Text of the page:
“You are a girl, you cannot do that,” an expression Nareh was told too many times and had to prove them wrong.
Meet Nareh Galstyan, a COAF Alumna, a sophomore at Brusov State University, and a football enthusiast. She was born in Armavir’s Lernagog village, one of the cleanest villages in Armenia. Nareh grew up as an active teenager doing the utmost to enroll in as many programs as possible.
She has never got along with the cliches and parochial opinions about the role of a woman in her surroundings, which are numerous. Human rights are her passion, and her inner instinct of breaking stereotypes and impacting the lives of others has become one of her highlighted qualities.
She was only 6 when COAF started its first programs at Lernagog school. “Thanks to COAF, my perspective has changed on different phenomena in life. I was introduced to the concept of diversification and, for sure, have become more open-minded and tolerant,” confesses the young go-getter. Deep in her heart, she dreams of becoming an actress, a desire she has had after participating in COAF’s “My Theater” and playing several performances with her friends.
English knowledge has impacted the lives of many COAF Alumni, including Nareh, who was chosen as a FLEX exchange student, thanks to the English Access program organized by the partnership of COAF and the U.S. Embassy in Armenia. Nareh spent almost a year in Minnesota, USA, a state characterized by cold weather but warm-hearted people. Here she discovered a new sport, shot put and discus, experienced rock-climbing, saw a giraffe, the animal she is obsessed with, for the first time, and tried the best tacos and lasagna in her life.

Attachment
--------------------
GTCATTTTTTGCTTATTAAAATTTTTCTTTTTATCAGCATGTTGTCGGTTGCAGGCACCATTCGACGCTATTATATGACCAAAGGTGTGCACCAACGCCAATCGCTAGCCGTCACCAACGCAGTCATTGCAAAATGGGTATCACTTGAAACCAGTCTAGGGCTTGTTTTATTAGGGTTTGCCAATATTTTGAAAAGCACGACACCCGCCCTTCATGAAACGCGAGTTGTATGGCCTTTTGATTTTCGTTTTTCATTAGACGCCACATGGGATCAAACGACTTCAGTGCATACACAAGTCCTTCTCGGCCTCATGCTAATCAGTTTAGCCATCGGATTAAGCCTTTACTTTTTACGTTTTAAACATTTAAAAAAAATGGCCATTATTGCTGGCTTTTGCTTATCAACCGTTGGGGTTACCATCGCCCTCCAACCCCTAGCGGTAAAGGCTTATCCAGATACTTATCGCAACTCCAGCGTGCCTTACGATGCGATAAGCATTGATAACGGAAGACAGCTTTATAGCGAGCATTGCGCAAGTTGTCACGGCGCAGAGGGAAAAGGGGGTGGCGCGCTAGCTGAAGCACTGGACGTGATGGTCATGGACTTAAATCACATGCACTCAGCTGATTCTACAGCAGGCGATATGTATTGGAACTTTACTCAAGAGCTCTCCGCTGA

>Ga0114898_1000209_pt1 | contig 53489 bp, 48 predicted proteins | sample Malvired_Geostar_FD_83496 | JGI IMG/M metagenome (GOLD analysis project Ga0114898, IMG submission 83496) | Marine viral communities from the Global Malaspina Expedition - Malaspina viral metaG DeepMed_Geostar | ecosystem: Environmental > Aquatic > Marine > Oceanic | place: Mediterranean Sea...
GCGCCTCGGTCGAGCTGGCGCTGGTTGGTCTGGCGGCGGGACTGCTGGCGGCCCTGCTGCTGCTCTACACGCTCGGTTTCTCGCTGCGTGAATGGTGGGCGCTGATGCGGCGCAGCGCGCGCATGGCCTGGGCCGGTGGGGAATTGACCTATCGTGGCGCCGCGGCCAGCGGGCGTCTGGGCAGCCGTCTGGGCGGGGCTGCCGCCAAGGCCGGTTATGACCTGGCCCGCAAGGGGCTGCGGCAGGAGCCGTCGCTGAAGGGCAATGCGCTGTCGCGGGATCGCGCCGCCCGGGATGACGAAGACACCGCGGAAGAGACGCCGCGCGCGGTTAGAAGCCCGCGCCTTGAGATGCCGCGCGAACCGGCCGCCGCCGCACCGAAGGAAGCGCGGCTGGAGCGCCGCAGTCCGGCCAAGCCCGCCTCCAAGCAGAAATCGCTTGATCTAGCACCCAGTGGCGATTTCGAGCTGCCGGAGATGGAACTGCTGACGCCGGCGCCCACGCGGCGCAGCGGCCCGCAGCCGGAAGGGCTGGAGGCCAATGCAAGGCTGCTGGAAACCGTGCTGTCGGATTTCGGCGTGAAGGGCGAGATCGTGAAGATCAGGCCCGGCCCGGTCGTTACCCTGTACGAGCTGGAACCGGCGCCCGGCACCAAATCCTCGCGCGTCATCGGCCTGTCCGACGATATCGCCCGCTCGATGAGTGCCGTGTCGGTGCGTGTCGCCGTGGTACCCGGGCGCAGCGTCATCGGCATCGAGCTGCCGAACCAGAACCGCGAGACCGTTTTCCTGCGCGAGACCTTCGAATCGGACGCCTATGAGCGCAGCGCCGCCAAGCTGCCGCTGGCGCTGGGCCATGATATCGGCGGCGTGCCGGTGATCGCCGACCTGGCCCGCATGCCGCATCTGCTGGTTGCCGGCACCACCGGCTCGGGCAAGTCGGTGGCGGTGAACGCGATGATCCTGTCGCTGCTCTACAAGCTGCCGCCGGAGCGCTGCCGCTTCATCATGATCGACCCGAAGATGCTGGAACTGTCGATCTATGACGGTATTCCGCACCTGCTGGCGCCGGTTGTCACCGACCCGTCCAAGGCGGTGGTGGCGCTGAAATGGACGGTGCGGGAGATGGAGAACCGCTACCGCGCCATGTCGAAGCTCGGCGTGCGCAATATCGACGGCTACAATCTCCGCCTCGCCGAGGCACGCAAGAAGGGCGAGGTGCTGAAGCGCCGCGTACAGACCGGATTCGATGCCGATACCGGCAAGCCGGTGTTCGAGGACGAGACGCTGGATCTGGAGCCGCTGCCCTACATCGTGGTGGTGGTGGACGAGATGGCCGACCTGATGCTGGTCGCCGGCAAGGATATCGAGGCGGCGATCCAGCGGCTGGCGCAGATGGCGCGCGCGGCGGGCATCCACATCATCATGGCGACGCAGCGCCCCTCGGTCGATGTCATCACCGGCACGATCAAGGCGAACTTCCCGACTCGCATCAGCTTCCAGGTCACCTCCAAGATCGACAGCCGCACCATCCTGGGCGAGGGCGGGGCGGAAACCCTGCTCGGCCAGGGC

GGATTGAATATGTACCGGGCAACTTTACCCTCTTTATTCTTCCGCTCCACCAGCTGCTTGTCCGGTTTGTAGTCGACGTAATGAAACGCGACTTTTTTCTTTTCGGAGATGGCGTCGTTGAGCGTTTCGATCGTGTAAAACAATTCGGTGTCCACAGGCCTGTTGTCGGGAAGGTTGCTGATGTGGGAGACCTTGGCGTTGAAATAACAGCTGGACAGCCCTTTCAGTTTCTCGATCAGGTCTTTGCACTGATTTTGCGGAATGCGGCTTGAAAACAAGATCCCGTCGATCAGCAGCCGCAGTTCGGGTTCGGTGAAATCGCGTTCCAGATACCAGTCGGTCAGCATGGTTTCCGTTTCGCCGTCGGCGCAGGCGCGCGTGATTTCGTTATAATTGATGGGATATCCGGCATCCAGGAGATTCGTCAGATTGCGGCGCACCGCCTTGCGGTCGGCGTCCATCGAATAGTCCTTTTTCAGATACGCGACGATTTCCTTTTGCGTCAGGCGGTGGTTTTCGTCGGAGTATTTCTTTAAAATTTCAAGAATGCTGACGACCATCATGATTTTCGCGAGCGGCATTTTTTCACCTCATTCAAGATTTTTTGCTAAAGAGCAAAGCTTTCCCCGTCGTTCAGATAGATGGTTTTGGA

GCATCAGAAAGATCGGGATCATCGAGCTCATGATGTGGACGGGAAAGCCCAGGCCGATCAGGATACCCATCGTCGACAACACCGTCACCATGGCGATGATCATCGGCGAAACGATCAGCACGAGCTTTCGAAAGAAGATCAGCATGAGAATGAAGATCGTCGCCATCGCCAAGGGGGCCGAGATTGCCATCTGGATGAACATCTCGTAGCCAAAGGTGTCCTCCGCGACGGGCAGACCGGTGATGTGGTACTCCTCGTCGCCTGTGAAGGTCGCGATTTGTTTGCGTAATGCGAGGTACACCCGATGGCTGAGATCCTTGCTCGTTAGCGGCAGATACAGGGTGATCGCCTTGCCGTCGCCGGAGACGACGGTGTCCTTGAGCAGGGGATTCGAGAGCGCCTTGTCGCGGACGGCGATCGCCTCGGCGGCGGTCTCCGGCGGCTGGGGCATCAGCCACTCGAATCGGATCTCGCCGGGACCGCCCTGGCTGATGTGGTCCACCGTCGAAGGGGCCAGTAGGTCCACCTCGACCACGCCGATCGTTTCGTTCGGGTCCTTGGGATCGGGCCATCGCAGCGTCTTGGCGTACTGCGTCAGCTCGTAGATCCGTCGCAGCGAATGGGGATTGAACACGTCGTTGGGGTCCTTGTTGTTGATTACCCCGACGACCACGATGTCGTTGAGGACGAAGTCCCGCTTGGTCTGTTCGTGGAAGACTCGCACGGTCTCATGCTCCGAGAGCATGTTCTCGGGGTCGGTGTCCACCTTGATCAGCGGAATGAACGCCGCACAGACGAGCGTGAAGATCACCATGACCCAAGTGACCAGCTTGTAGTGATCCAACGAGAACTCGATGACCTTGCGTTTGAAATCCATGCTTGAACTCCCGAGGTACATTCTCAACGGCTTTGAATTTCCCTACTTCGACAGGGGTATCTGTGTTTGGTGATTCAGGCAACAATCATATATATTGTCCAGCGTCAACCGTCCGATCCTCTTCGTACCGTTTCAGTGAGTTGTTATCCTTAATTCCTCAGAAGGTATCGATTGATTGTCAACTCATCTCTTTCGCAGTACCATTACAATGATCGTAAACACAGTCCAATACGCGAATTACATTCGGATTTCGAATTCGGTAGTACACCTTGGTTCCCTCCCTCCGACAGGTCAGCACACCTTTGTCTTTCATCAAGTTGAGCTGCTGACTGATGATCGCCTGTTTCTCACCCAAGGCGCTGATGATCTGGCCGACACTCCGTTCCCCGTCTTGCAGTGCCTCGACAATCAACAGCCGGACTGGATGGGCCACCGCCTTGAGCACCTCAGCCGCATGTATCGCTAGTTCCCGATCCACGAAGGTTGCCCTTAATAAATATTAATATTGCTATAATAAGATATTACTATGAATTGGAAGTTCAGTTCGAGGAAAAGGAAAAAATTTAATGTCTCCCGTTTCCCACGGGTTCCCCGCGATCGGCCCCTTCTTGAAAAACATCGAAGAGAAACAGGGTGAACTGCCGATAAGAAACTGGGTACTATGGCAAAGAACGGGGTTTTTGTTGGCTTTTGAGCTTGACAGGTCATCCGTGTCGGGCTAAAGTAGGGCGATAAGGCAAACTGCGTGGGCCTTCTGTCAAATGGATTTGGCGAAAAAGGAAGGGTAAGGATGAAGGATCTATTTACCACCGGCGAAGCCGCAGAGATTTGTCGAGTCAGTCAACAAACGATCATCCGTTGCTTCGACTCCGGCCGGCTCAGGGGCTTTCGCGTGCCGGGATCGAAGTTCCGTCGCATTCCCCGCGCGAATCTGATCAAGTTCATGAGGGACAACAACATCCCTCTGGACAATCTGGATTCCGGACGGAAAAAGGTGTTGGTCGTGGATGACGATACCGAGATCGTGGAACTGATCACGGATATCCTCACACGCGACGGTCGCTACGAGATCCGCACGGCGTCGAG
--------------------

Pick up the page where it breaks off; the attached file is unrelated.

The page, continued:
Nareh has always been interested in human rights and conflict resolution. Once, she was participating in a workshop in Kyiv, Ukraine. There were participants from 5 different countries, including Azerbaijan. The first time she met one of the girls from Azerbaijan, she thought they looked exactly like each other as the girl had curly brown hair and brown eyes just like Nareh. When they got to the workshop, so many people asked if they were twins. “This made me understand how these two nations are alike and yet how different and apart we are from each other.”
At the end of the workshop, Nareh wrote a letter to the Azerbaijani girl expressing her will of peace between the two nations and its people. She received a similar reaction from her. “Everybody was talking about the letter, but, to me, it was just two humans being human. When we left, I had tears in my eyes since I knew we would probably never meet again because there was a “conflict” between us.”
From then on, Nareh decided she wanted to take part in conflict resolution and peace-building workshops to become a leader in her community, to teach and encourage people to be more tolerant and hateless. “I want to contribute to creating an environment where people feel safe living in and telling their opinion,” explains Nareh, who also fights for her and other women’s rights daily.
Most of the students at the university she attends are women. Seeing other women limiting themselves by the opinions of others has forced Nareh to use every opportunity to speak up about equal opportunities and women’s empowerment.
Speaking up can change someone’s mind. Changing a mind can change someone’s life.